The room buzzed with the nervous, high-pitched voices of more than 80 middle school girls from diverse backgrounds brought together for a life lesson on success and making the right choices early in life. Brenda Stith Loftin, recently retired associate judge of the 21st Judicial Circuit, St. Louis County, Mo., had to lean in to hear the petite girl sitting next to her.
Loftin greeted the girls, their teachers and counselors for the first 2014 Girls Summit held Jan. 31 at the Millennium Student Center at the University of Missouri–St. Louis. It was organized by the Sue Shear Institute for Women in Public Life at UMSL and three members of the National Association of Women Judges.
“We figured this was a good age to start girls thinking about the options they have in their lives,” said Loftin, a UMSL alumna and past president of the NAWJ. “We wanted to bring them to a college campus and give them the opportunity to meet successful, professional women.”
Loftin was joined by Nannette Baker, U.S. district magistrate judge, Eastern District and Laninya Cason, associate circuit judge, 20th Judicial Circuit, St. Clair County, Ill. Both judges also are members of the NAWJ.
A team of UMSL students involved in the Sue Shear Institute’s LEAD Program guided the girls through various activities. The UMSL students, chosen for their leadership skills and interest in public policy, organized the Girls Summit program during the fall semester. They returned on Friday to see it come to fruition.
Tonya Chappell, a senior social work major, asked each girl to “tell us about yourself.”
“I like to laugh.”
“I’m African American and Dominican.”
“I play basketball, dance and sing.”
The three girls from Brittany Woods Middle School in University City, Mo., were getting to know the rest of the middle school girls at the table. Introducing yourself to strangers can be a difficult task, especially if you’re 13.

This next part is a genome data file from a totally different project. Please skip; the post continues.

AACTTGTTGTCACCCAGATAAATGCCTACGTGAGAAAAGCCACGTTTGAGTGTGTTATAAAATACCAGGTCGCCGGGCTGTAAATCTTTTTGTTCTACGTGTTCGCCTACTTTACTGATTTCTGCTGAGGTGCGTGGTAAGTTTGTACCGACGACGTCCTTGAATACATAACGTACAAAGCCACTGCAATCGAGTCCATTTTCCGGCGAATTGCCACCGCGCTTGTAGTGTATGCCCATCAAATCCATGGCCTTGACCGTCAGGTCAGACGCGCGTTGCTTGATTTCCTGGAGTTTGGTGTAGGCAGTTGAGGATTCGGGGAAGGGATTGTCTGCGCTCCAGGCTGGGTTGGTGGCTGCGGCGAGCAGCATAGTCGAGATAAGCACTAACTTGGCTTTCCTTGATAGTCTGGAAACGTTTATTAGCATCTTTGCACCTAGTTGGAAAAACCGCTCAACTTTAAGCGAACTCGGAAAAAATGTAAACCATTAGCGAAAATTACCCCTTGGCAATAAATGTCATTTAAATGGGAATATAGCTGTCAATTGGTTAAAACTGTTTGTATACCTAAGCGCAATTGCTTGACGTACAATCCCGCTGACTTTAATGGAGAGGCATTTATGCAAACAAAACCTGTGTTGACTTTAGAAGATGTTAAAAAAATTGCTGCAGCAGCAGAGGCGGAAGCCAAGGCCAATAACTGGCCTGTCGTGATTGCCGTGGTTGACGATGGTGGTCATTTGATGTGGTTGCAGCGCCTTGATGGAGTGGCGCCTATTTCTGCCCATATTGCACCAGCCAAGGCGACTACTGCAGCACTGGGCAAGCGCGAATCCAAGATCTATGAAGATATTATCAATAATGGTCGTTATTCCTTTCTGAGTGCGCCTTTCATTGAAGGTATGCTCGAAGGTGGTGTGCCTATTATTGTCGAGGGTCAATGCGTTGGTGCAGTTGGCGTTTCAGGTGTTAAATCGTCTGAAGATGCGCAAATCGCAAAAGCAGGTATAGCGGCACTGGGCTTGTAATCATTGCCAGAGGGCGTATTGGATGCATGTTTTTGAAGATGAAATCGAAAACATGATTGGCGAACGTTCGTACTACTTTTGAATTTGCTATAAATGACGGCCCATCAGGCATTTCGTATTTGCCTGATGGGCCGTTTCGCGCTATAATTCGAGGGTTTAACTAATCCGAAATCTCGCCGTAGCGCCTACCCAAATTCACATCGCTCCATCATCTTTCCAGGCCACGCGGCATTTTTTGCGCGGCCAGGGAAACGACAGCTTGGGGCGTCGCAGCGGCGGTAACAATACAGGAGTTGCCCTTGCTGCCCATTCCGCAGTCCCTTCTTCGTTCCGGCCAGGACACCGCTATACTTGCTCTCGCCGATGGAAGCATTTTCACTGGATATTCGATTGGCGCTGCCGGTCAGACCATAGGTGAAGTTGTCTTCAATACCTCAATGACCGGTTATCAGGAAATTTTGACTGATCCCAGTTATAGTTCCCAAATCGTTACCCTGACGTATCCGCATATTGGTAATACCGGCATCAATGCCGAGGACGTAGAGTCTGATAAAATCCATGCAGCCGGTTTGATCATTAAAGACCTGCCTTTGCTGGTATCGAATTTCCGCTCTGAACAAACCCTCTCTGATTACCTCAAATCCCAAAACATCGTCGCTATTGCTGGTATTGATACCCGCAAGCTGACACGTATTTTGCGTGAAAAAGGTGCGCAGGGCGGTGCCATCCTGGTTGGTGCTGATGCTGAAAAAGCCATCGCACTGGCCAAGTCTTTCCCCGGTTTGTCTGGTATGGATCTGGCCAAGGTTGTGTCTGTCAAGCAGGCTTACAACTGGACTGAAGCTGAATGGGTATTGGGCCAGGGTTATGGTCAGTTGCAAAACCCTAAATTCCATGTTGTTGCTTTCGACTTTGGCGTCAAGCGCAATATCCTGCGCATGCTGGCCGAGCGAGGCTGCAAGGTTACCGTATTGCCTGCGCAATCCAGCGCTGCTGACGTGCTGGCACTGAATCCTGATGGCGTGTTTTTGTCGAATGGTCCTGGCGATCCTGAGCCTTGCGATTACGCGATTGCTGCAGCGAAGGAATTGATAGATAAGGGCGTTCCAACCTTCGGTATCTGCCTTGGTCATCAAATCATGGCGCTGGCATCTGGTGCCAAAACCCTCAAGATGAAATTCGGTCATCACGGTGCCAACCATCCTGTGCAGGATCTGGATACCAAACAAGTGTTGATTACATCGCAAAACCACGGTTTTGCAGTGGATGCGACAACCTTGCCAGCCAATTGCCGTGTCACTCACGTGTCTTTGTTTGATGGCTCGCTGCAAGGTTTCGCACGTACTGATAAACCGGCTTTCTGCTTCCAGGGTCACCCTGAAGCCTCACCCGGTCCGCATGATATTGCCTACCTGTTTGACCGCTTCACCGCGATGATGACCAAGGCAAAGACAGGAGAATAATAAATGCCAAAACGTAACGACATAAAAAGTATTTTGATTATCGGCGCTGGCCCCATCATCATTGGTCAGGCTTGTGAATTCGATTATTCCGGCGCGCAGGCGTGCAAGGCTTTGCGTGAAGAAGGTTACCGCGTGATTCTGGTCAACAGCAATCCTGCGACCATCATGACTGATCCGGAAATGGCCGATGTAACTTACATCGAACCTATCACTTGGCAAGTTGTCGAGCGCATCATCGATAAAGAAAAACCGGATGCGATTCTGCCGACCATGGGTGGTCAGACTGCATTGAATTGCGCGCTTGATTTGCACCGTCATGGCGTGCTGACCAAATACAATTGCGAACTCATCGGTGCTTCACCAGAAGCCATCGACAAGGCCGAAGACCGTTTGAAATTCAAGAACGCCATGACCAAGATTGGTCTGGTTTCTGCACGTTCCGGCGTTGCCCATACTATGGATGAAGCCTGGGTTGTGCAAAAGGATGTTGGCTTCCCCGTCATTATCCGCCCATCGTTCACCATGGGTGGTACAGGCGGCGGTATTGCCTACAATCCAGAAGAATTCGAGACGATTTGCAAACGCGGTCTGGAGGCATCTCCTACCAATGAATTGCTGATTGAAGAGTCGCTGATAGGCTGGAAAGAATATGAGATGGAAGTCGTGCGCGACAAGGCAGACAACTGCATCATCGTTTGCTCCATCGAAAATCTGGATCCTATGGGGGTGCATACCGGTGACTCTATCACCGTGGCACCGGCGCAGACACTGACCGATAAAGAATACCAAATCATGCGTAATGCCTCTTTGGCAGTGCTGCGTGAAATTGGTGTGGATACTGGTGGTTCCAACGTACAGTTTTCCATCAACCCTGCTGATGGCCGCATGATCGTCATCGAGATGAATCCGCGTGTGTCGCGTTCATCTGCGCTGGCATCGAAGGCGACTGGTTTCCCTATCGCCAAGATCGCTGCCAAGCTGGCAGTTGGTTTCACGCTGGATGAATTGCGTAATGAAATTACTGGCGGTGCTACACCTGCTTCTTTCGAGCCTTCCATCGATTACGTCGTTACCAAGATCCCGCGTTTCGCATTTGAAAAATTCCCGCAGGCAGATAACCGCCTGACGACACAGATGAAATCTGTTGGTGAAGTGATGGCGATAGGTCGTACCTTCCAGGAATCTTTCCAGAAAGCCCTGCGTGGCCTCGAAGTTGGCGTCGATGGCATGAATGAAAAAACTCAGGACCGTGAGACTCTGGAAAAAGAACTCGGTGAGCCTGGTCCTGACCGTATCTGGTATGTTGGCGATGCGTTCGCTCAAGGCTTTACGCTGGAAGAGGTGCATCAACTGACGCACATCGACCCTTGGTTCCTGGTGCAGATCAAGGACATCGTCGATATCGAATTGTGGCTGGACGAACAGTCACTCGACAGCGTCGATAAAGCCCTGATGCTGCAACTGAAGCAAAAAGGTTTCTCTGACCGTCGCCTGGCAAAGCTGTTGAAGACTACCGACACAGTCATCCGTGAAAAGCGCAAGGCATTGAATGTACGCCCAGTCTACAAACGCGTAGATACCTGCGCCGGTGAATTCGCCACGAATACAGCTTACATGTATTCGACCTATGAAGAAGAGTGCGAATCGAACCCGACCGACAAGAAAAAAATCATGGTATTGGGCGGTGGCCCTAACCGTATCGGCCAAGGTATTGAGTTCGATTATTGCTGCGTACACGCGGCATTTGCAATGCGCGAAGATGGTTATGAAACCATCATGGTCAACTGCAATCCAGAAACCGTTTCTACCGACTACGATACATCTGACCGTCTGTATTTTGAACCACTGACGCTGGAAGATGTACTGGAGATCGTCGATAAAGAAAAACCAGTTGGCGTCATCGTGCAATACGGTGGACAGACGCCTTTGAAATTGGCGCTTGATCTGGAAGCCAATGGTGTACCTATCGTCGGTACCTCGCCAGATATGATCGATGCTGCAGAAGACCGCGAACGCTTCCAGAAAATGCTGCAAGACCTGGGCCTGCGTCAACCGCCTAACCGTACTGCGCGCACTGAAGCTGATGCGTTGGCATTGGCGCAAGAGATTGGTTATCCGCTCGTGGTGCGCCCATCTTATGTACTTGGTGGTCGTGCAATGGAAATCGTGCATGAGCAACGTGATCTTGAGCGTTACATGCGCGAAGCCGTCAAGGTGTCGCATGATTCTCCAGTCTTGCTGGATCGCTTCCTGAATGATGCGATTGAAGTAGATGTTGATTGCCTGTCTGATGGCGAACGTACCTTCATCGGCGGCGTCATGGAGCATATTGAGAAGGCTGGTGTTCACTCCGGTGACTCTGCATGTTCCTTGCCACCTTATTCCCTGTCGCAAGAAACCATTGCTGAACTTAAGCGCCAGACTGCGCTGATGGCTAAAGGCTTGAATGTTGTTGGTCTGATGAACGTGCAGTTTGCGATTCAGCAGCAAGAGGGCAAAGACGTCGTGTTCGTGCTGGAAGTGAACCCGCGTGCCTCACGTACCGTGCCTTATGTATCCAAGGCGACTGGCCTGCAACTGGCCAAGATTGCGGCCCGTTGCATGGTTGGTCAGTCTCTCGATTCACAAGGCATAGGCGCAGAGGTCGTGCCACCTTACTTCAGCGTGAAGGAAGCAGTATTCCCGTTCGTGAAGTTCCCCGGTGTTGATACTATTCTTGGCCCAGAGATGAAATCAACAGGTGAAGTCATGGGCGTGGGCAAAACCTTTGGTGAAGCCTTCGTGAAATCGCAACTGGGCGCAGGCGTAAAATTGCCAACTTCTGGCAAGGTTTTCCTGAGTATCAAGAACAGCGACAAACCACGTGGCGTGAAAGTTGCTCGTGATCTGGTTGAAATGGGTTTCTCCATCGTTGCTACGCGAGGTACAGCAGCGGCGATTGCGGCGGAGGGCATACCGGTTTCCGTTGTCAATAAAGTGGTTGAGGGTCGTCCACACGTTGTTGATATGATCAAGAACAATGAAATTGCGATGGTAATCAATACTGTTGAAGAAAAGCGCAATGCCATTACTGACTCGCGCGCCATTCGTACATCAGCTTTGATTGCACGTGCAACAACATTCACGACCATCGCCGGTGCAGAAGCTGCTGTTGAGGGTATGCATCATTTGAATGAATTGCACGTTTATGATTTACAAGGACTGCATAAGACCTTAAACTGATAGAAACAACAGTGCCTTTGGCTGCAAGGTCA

The middle school girls came from public and private schools in the city and county.
Annaly Eimann, a doctoral student in early childhood education and a LEAD Program participant, guided another group. Eimann comes from Namibia, a southeastern African nation that gained its independence from South Africa in 1990. She said she sought out the Sue Shear Institute program because of the emphasis on empowerment.
“I have been able to empower myself, in order to empower others,” Eimann said.
She looked across the room at the girls and talked about their counterparts in Africa. A teacher for many years, she plans to return home to effect change in her country’s education system.
An aspiring attorney, a chief executive officer, a dentist, a graphic designer, a teacher, a social worker, a psychology professor and judges – the young girls were interacting with women who had reached or were well on their way to reaching successful careers. They all had a message on how to get there, none stronger than Judge Cason from East St. Louis, Ill.
“Everybody can’t be Beyonce,” Cason said. “So start right now thinking about what you want to do. You will not be able to do it unless you get an education.”
Cason recited her education credentials. She graduated from Lincoln High School in East St. Louis, Ill., attended the University of Illinois, Urbana-Champaign where she earned a bachelor’s degree in finance and a masters degree in education. She earned a law degree from the University of Tennessee, Knoxville. She became a full-time attorney with the national law firm of Hinshaw & Culbertson and a partner in 2001.
In 2003, Cason was sworn in as an associate circuit judge for St. Clair County, Ill., becoming one of the youngest sitting judges in the state. That courtroom has provided her with a view of young people that many of the girls in the room may have never seen.
“I see girls in trouble all the time” Cason said. “Don’t let anybody use you or abuse you because you can’t be a grown woman with a baby when you’re 13. You want bigger things in your life. You want a paycheck, not a government card.
“Look in the mirror and ask yourself, ‘What can I be?’” she told the girls. “You are your most valuable asset. Be a lawyer, be an accountant, be a doctor, be a beautiful black woman. And go to school.”
According to Nannette Baker, the NAWJ has a similar program called “The Color of Justice” targeting girls and minority high school students to consider pursuing careers in criminal justice.
“But the NAWJ wanted to reach younger girls,” Baker said. “They are at an age where we think we can have a positive impact on their lives. We want them to know there are choices out there for them. We couldn’t have done this without the help of the Sue Shear Institute and UMSL. We are so pleased with the turnout.”
Other presenters for the daylong event included Rhonda Gray, director of Almost Home, a St. Louis shelter for teenage mothers, and Angela Lewis, a motivational speaker, former Division I college athlete and coach, and author of “The Game Changing Assist: Six Simple Ways to Choose Success.”